Farmers help needy and themselves
ST. PAUL -- Minnesota farmers are donating $115,000 worth of pork and cheese to food shelves around the state, taking the money out of funds that generally promote agriculture sales.
In a time when pork and dairy industries are hurting as bad as they ever have, some say the largely symbolic effort could be a turning point.
Soybean, pork and dairy groups joined Gov. Tim Pawlenty and Hunger Solutions Minnesota Friday to announce the cheese and pork donation, which will be handed out at food shelves statewide. About 85,000 pounds of pork and 36,000 pounds of cheese are part of the distribution, which already has begun.
"It's heartwarming to see the agricultural community lending a hand, even as it faces its own economic challenges," Pawlenty said in a Capitol announcement.
The donation comes at a time when food shelves across Minnesota are seeing "a crushing increase in need," said Hunger Solution's Colleen Moriarty.
She said visits to the state's 300 food shelves have jumped 89 percent since 2000.
However, the donation was not just goodwill.
Barb Overlie of Lake Crystal, representing soybean farmers, said crop farmers benefit from increased meat sales because their crops feed livestock. Dairy and pork producers said they need all the sales they can get these days, when both industries have surpluses.
Agriculture Commissioner Gene Hugoson, however, said the help farmers are receiving mostly is symbolic since a relatively small amount of meat and cheese are involved.
For the pork industry, Friday's announcement is the second bit of good news this week. China lifted a ban on the importation of American pork, which it imposed earlier this year amid swine flu fears. However, pork producer Jim Merritt of Elbow Lake warned that the Chinese decision and the food shelf program are not cure-alls.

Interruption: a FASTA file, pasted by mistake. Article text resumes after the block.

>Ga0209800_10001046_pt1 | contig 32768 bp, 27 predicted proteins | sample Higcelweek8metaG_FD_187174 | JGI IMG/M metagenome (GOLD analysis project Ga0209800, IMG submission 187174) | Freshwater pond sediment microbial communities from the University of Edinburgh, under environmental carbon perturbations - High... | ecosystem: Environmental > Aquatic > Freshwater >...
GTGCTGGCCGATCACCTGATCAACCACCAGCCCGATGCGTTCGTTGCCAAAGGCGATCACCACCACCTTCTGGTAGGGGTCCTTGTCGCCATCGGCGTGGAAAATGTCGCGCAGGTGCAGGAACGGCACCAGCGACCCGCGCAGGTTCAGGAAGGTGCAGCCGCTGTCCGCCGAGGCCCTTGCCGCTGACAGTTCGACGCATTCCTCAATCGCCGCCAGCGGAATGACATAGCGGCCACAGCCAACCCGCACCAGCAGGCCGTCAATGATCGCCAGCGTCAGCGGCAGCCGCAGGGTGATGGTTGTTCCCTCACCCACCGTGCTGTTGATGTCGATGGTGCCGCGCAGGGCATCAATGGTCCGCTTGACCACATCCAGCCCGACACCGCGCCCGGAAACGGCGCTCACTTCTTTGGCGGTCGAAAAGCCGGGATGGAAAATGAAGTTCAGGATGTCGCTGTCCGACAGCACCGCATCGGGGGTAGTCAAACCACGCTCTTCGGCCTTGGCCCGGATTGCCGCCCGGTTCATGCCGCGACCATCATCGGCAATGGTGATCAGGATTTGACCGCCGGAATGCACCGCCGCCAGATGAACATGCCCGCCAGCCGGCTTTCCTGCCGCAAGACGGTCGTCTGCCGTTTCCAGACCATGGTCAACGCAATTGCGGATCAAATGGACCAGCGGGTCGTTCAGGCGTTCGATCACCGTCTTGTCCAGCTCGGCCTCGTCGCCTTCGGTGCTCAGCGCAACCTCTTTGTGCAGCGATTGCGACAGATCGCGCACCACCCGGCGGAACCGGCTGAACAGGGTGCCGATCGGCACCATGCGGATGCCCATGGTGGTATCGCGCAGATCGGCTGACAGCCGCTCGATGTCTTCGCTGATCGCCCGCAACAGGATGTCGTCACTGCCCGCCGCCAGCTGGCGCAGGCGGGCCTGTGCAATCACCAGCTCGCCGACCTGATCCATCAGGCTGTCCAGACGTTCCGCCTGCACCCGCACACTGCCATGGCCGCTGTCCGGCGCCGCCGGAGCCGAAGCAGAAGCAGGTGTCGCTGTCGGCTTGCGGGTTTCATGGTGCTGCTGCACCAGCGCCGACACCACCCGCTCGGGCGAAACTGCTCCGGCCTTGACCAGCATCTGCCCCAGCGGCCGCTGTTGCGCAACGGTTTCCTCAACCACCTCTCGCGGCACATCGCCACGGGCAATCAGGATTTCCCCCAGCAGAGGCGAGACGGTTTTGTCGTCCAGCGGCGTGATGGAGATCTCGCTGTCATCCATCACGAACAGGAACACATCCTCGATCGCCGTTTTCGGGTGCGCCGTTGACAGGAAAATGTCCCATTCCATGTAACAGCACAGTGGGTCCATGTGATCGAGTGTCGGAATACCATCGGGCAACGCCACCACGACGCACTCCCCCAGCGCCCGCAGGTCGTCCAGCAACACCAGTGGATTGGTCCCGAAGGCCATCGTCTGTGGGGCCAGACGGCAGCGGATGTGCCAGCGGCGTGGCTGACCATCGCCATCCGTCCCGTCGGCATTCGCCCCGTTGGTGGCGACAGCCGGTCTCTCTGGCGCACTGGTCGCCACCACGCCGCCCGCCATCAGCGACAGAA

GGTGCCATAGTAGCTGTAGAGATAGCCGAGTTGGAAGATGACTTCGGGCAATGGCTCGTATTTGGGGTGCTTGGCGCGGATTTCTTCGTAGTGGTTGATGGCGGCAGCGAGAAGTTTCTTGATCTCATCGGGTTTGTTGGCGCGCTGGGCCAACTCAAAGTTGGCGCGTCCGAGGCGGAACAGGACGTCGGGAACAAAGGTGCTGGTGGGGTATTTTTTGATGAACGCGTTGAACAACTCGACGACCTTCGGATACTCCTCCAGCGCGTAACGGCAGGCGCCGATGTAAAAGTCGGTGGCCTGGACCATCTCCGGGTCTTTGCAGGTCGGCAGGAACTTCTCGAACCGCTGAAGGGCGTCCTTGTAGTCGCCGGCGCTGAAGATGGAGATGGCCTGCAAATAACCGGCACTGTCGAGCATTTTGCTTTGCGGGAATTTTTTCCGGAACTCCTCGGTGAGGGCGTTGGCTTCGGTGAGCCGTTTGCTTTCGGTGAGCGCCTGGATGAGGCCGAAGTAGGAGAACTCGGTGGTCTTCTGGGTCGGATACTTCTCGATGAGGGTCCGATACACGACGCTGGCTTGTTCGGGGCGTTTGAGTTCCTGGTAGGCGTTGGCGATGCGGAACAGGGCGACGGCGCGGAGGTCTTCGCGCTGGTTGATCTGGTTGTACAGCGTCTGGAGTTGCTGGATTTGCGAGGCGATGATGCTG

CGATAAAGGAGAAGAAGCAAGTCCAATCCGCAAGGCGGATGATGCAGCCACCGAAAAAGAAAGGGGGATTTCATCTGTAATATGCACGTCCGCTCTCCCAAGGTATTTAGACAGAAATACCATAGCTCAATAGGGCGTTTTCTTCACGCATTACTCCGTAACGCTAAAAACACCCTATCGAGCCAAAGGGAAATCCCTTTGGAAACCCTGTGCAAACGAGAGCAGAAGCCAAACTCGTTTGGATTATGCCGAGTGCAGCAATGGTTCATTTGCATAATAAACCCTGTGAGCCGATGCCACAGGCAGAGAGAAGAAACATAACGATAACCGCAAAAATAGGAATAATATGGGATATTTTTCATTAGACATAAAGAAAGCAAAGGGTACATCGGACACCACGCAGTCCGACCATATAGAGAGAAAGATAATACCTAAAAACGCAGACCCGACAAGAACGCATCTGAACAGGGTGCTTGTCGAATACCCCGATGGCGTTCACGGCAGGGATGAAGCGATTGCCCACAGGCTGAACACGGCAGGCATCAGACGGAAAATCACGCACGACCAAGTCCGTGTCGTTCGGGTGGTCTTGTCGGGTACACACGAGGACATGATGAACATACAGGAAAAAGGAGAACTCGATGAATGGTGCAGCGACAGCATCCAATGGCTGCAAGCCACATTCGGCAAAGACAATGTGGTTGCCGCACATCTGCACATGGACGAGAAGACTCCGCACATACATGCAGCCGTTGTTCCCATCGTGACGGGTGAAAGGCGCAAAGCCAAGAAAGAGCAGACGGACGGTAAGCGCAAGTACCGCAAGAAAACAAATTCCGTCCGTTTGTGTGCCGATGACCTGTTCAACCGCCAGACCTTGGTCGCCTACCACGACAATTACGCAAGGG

"Attitude is everything," Merritt said, and morale boosters such as his industry received this week should help farmers.
"We hope this begins sort of a trend," Hugoson added.
Dairy farmer Pat Lunemann of Clarissa said farmers will not see an immediate change. The dairy industry needs many more such "small steps," he said.
"It is going to take a long time to bring us up," he said.
Moriarty said that Friday's donations add about 10 percent to the amount of meat and cheese available at food shelves. The first truckload of cheese by itself will provide food to 100,000 families, but Moriarty did not know how many families will receive food through Friday's donation.
Money being used to buy the pork and cheese normally goes to promote sales of agriculture products, especially to other countries. Those efforts will not stop. Sam Ziegler of the Minnesota Soybean Growers Association said that his group still plans to spend $800,000 to promote sales in Mexico, Japan and Korea.